We enjoyed this bottle with a Thai Red Panang Duck Curry I created. The curry itself was full of exotic flavors from lead-off flavor of the curry itself along with the back up cast of ginger and garlic, sesame oil, lemongrass, five spice, broccoli rabe, coconut  milk and of course duck breast. This Dolcetto held its own and more with all of those spices and drank beautifully on its own as we prepared this meal. Food, friends, family and fantastic wine..what more could you ask for? Look for Pavi wines at Cheers!

Pavi….Pinot Grigio….as it should be


I have a little story to tell….

I have had the amazing opportunity to move to the Napa Valley, into a small cabin that sits atop the hallowed Howell Mountain. My cabin is aptly named Pine Cone Palace. Its amazingly fitting. Quaint..secluded..charming..Howell Mountain…on top of that, I am now an Instructor at the Culinary Institute of America Greystone…just a little bit of Heaven on earth if I do say so myself.

Through another amazing turn of events, a story could occupy a thousand websites, I met Pavi Micheli Lawson over this last weekend. She is a realtor that just happened to be showing homes to a group of my friends looking for a retirement home here in the Valley. As lady luck would have it, I had the fortune of being her passenger for two days as we scoured Napa Valley looking for homes for my friends. I asked her background and history here in the Valley and as it turns out..her name is on a wine label. Pavi. Yes…a winery bears her a Certified Sommelier and Certified Specialist of Wine, of course I was intrigued..beyond floored..

Now to make a very long story short, we stopped for lunch at Sunshine Market ( for a quick lunch and to regroup from wine tastings and home tours. As we were waiting for the afore mentioned home seekers to gather their lunch, Pavi introduced me to Henry Gomez, the Wine Specialist at Sunshine; what an incredibly great person and wine buyer! As I perused the cold wine case to find something to go with my freshly rolled sushi..I saw it. 2013 Pavi Napa Valley Pinot Grigio. Well of course I had to buy it, who the hell wouldn’t with the name sake standing next to you? But I had a sense, from her charm and grace, that the wine would be just as compelling, and it was.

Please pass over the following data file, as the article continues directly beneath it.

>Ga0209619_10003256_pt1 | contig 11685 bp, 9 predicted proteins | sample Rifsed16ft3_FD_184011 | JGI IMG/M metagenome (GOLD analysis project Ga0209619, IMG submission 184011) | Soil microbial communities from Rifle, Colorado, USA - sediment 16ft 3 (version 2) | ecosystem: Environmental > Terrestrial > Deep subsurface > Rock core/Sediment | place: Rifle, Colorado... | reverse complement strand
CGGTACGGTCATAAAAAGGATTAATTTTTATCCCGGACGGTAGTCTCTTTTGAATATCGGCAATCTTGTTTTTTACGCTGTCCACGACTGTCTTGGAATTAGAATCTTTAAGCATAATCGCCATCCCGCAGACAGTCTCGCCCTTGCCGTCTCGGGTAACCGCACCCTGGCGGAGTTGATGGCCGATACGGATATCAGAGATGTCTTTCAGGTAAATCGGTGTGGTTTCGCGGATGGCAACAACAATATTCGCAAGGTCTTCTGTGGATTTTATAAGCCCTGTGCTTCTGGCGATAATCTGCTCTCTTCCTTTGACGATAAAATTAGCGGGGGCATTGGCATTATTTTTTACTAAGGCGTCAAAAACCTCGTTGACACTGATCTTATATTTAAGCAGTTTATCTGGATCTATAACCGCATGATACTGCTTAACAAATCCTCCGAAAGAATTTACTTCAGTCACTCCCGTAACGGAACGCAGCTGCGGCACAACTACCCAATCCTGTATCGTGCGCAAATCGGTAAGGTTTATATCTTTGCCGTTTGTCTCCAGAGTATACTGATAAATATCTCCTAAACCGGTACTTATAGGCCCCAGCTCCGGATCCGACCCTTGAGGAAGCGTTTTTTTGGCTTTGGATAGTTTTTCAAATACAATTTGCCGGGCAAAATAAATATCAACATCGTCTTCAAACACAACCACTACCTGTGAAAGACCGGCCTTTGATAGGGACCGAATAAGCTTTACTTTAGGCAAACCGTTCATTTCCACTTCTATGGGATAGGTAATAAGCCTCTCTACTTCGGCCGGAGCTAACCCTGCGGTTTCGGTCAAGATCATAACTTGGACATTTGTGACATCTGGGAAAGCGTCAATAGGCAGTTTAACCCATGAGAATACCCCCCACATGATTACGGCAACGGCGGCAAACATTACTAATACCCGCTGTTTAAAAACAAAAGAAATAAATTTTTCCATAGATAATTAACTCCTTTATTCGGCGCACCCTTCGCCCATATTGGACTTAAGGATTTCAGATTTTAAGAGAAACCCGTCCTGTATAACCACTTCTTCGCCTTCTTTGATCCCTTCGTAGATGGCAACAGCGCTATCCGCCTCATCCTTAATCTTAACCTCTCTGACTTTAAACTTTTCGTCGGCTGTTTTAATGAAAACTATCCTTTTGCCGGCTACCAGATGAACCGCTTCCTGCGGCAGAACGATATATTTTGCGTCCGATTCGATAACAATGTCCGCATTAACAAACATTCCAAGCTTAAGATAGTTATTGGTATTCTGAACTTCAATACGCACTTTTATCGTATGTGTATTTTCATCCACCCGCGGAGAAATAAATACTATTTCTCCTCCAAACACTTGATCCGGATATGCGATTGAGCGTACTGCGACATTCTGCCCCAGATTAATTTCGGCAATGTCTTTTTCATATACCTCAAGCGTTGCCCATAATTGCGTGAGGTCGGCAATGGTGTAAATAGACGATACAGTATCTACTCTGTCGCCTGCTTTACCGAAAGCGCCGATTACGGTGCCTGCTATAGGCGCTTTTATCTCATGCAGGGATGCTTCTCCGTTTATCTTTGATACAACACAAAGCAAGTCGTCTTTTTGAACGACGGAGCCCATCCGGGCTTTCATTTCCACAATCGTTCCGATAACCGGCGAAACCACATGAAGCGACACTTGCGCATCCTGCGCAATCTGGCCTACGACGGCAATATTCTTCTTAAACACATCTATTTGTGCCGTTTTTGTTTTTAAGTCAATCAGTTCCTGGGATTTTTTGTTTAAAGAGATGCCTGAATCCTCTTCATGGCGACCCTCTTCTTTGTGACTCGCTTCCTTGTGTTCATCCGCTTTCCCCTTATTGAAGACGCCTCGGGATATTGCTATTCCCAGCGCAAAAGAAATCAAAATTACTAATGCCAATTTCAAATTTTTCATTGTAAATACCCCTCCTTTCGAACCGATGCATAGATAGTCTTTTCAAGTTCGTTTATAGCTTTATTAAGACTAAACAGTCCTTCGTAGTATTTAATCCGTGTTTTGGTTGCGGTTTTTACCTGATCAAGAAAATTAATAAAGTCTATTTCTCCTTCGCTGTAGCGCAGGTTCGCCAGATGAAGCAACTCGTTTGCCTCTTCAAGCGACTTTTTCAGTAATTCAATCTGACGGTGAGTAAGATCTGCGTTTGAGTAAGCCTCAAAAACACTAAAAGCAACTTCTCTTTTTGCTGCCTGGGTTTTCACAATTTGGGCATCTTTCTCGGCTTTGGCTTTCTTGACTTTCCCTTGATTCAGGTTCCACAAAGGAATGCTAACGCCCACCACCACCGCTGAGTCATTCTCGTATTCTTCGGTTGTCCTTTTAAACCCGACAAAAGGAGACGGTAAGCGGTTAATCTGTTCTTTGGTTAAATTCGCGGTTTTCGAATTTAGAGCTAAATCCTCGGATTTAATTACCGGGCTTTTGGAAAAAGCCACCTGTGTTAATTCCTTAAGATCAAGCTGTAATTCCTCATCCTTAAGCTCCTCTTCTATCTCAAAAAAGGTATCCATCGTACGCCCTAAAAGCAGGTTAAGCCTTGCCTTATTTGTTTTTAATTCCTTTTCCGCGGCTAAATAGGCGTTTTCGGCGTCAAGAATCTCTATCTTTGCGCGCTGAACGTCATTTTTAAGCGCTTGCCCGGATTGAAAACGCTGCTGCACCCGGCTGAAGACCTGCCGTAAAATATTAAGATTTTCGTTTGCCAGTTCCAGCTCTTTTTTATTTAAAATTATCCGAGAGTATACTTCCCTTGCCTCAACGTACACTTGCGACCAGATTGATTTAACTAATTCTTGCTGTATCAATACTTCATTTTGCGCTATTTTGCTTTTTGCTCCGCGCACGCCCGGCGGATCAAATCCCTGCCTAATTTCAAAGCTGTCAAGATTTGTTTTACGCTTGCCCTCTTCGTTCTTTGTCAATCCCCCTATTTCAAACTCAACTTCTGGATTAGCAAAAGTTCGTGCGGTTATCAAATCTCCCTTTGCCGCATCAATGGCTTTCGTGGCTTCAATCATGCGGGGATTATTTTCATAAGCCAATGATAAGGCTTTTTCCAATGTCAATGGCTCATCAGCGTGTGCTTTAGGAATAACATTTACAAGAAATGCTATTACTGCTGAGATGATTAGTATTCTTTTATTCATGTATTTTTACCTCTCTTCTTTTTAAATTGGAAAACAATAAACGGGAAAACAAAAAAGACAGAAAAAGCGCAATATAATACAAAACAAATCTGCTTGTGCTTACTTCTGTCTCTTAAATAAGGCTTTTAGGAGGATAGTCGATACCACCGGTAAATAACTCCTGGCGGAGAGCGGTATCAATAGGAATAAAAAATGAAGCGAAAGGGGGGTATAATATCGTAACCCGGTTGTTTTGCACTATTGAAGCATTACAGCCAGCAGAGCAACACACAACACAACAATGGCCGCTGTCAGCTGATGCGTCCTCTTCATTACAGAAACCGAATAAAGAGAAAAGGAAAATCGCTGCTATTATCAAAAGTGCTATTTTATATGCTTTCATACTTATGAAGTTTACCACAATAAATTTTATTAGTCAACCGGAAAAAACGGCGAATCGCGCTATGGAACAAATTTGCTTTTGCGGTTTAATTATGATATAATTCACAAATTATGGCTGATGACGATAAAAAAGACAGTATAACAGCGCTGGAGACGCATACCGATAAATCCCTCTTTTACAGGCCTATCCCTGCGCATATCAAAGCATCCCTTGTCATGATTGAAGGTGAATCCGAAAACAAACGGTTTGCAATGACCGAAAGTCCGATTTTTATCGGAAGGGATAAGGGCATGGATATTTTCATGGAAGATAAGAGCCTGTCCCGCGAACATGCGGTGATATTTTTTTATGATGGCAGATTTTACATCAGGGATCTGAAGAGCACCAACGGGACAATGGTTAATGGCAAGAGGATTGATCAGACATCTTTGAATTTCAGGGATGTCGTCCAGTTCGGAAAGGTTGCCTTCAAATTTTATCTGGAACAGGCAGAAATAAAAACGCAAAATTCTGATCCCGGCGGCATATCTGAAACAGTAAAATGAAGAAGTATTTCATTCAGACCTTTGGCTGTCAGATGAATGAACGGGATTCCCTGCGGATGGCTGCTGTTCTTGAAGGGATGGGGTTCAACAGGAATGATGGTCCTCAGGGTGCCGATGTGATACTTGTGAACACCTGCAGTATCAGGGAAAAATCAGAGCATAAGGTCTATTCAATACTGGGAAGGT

Let’s talk about this fantastic Pinot Grigio now. Even at first sight this Pinot Grigio is different, just as the varietal expects itself to be. For those that don’t know, Pinot Grigio is a mutation of the varietal Pinot Noir. As the grapes reach veraison, the term for grapes as they turn colors and ripen, Pinot Grigio (Gris in French) changes color oddly. Some are red, some are green, and some are an odd color in between. Grigio and Gris equal grey in Italian and French. This Pinot Grigio, has a slight depth of color indicating a little more skin contact in the crush, 8 hours in fact. Skin contact imparts a tinge of color and tannic impact on the mid palate, and combined with a 13.5% alcohol content and bright acidity, this wine sings. It is exquisite and mature, brilliant and beautiful without any pretense. Straight forward elegance and beauty, it’s unlike any Pinot Grigio I’ve encountered. It has a hefty weight and mouthfeel; mid palate tannins and crisp acidity make it a natural with higher fat dishes and fish. The fruits are pear and lemon with stone fruits and honeysuckle on the finish, which is long and complex. Extraordinary wine. This is one to find and buy a case of. Even as a Pinot Grigio, which aren’t meant to age, I could lay a case of this down in the right temperature range at 45-50F for at least another 2 years, to allow the mild skin tannins to mellow. This wine is exquisite. At $15-$21 it’s a crime to not buy at least a case.